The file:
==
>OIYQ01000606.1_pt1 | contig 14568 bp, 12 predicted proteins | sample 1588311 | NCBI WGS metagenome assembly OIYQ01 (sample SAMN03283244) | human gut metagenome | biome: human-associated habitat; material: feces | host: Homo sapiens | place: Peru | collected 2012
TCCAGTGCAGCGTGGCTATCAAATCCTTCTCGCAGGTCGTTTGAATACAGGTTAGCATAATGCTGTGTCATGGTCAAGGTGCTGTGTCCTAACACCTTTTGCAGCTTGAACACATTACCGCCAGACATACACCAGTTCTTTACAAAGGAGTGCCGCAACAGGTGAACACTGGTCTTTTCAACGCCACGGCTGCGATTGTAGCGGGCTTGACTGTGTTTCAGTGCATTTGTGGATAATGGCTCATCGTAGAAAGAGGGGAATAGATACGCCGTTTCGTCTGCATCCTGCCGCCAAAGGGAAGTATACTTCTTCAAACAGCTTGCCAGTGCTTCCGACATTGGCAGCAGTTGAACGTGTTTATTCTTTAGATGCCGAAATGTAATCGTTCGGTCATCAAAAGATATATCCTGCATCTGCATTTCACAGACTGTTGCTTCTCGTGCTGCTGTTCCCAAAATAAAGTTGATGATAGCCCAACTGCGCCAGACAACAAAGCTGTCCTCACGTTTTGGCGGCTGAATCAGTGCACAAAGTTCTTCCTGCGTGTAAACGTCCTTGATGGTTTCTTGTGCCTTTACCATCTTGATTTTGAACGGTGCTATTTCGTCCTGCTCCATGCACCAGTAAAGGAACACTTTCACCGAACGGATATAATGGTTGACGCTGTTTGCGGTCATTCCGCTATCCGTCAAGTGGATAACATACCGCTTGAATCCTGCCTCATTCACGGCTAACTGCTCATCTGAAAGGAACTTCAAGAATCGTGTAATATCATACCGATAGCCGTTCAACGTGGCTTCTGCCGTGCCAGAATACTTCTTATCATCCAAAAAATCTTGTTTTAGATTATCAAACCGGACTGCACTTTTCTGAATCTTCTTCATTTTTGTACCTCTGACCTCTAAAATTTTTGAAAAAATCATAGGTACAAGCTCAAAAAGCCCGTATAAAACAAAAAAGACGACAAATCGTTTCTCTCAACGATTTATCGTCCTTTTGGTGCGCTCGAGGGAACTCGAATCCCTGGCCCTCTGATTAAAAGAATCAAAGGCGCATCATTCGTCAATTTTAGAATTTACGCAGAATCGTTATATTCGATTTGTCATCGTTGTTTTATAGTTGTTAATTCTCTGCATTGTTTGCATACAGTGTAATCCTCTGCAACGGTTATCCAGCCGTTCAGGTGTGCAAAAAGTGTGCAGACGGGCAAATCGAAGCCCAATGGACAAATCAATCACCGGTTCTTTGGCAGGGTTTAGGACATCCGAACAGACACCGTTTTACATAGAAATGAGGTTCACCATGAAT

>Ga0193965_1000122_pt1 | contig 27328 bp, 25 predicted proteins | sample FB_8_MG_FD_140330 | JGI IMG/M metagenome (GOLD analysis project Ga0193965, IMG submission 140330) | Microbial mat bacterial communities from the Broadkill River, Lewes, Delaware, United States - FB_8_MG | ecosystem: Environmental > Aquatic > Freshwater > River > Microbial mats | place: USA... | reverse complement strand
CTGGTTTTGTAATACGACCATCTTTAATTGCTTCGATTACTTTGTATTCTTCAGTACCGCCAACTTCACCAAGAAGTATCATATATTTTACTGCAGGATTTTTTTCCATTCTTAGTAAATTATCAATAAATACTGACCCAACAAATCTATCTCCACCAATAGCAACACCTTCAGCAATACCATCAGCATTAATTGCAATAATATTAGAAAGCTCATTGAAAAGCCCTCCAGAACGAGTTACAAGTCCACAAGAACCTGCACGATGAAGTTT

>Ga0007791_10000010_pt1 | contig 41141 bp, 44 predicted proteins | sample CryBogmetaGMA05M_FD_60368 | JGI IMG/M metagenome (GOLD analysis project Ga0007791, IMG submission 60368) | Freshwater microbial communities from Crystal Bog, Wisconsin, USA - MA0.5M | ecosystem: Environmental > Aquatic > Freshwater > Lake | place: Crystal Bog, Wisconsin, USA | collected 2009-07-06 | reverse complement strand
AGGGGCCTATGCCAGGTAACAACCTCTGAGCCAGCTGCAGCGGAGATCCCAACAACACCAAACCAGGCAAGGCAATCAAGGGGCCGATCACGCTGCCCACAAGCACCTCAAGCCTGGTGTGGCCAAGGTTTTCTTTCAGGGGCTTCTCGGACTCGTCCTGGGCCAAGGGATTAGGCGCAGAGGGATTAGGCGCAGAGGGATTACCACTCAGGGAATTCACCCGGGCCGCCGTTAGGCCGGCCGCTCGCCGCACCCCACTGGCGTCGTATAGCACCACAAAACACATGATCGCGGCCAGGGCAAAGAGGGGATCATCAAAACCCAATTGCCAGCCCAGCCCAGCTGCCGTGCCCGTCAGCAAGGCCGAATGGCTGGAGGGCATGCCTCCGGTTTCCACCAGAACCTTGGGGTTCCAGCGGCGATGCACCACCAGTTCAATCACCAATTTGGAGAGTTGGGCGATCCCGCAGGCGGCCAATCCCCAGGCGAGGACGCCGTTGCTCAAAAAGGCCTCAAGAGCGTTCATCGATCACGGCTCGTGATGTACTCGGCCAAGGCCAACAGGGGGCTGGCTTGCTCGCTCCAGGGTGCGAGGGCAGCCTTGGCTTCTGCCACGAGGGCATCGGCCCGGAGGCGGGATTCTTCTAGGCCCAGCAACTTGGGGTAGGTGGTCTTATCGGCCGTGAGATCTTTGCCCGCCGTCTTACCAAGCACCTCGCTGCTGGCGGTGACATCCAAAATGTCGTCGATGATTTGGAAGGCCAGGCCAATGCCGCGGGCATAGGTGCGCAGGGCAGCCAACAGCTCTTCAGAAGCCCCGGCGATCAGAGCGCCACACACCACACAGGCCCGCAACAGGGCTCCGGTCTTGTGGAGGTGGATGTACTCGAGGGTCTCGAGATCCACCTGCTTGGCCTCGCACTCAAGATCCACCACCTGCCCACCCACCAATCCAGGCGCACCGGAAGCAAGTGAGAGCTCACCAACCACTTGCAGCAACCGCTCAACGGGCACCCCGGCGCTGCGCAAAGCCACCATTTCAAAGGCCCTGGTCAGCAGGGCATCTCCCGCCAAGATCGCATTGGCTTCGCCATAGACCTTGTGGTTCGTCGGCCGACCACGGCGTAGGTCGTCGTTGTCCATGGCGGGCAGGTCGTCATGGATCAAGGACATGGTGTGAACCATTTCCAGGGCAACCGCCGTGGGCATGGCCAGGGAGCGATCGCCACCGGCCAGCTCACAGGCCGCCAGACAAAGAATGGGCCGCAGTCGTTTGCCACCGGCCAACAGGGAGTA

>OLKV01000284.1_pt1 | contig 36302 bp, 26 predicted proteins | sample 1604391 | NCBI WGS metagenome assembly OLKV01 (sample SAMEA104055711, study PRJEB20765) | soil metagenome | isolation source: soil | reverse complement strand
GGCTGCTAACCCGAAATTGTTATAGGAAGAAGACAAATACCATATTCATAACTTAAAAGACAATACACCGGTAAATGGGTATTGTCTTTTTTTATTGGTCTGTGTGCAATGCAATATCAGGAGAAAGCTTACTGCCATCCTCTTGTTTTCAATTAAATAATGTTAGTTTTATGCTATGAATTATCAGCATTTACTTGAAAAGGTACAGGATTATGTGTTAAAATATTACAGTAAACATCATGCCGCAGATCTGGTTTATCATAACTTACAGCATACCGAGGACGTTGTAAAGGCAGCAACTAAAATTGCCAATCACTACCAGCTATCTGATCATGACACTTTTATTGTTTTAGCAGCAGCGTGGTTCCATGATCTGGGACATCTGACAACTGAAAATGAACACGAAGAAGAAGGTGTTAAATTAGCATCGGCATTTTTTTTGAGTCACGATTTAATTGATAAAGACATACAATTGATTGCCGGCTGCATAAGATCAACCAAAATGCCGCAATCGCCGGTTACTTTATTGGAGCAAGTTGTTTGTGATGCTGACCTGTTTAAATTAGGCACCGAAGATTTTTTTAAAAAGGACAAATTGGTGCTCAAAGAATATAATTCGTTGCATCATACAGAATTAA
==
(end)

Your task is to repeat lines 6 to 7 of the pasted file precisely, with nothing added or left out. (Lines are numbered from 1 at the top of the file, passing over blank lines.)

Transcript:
AGGGGCCTATGCCAGGTAACAACCTCTGAGCCAGCTGCAGCGGAGATCCCAACAACACCAAACCAGGCAAGGCAATCAAGGGGCCGATCACGCTGCCCACAAGCACCTCAAGCCTGGTGTGGCCAAGGTTTTCTTTCAGGGGCTTCTCGGACTCGTCCTGGGCCAAGGGATTAGGCGCAGAGGGATTAGGCGCAGAGGGATTACCACTCAGGGAATTCACCCGGGCCGCCGTTAGGCCGGCCGCTCGCCGCACCCCACTGGCGTCGTATAGCACCACAAAACACATGATCGCGGCCAGGGCAAAGAGGGGATCATCAAAACCCAATTGCCAGCCCAGCCCAGCTGCCGTGCCCGTCAGCAAGGCCGAATGGCTGGAGGGCATGCCTCCGGTTTCCACCAGAACCTTGGGGTTCCAGCGGCGATGCACCACCAGTTCAATCACCAATTTGGAGAGTTGGGCGATCCCGCAGGCGGCCAATCCCCAGGCGAGGACGCCGTTGCTCAAAAAGGCCTCAAGAGCGTTCATCGATCACGGCTCGTGATGTACTCGGCCAAGGCCAACAGGGGGCTGGCTTGCTCGCTCCAGGGTGCGAGGGCAGCCTTGGCTTCTGCCACGAGGGCATCGGCCCGGAGGCGGGATTCTTCTAGGCCCAGCAACTTGGGGTAGGTGGTCTTATCGGCCGTGAGATCTTTGCCCGCCGTCTTACCAAGCACCTCGCTGCTGGCGGTGACATCCAAAATGTCGTCGATGATTTGGAAGGCCAGGCCAATGCCGCGGGCATAGGTGCGCAGGGCAGCCAACAGCTCTTCAGAAGCCCCGGCGATCAGAGCGCCACACACCACACAGGCCCGCAACAGGGCTCCGGTCTTGTGGAGGTGGATGTACTCGAGGGTCTCGAGATCCACCTGCTTGGCCTCGCACTCAAGATCCACCACCTGCCCACCCACCAATCCAGGCGCACCGGAAGCAAGTGAGAGCTCACCAACCACTTGCAGCAACCGCTCAACGGGCACCCCGGCGCTGCGCAAAGCCACCATTTCAAAGGCCCTGGTCAGCAGGGCATCTCCCGCCAAGATCGCATTGGCTTCGCCATAGACCTTGTGGTTCGTCGGCCGACCACGGCGTAGGTCGTCGTTGTCCATGGCGGGCAGGTCGTCATGGATCAAGGACATGGTGTGAACCATTTCCAGGGCAACCGCCGTGGGCATGGCCAGGGAGCGATCGCCACCGGCCAGCTCACAGGCCGCCAGACAAAGAATGGGCCGCAGTCGTTTGCCACCGGCCAACAGGGAGTA

>OLKV01000284.1_pt1 | contig 36302 bp, 26 predicted proteins | sample 1604391 | NCBI WGS metagenome assembly OLKV01 (sample SAMEA104055711, study PRJEB20765) | soil metagenome | isolation source: soil | reverse complement strand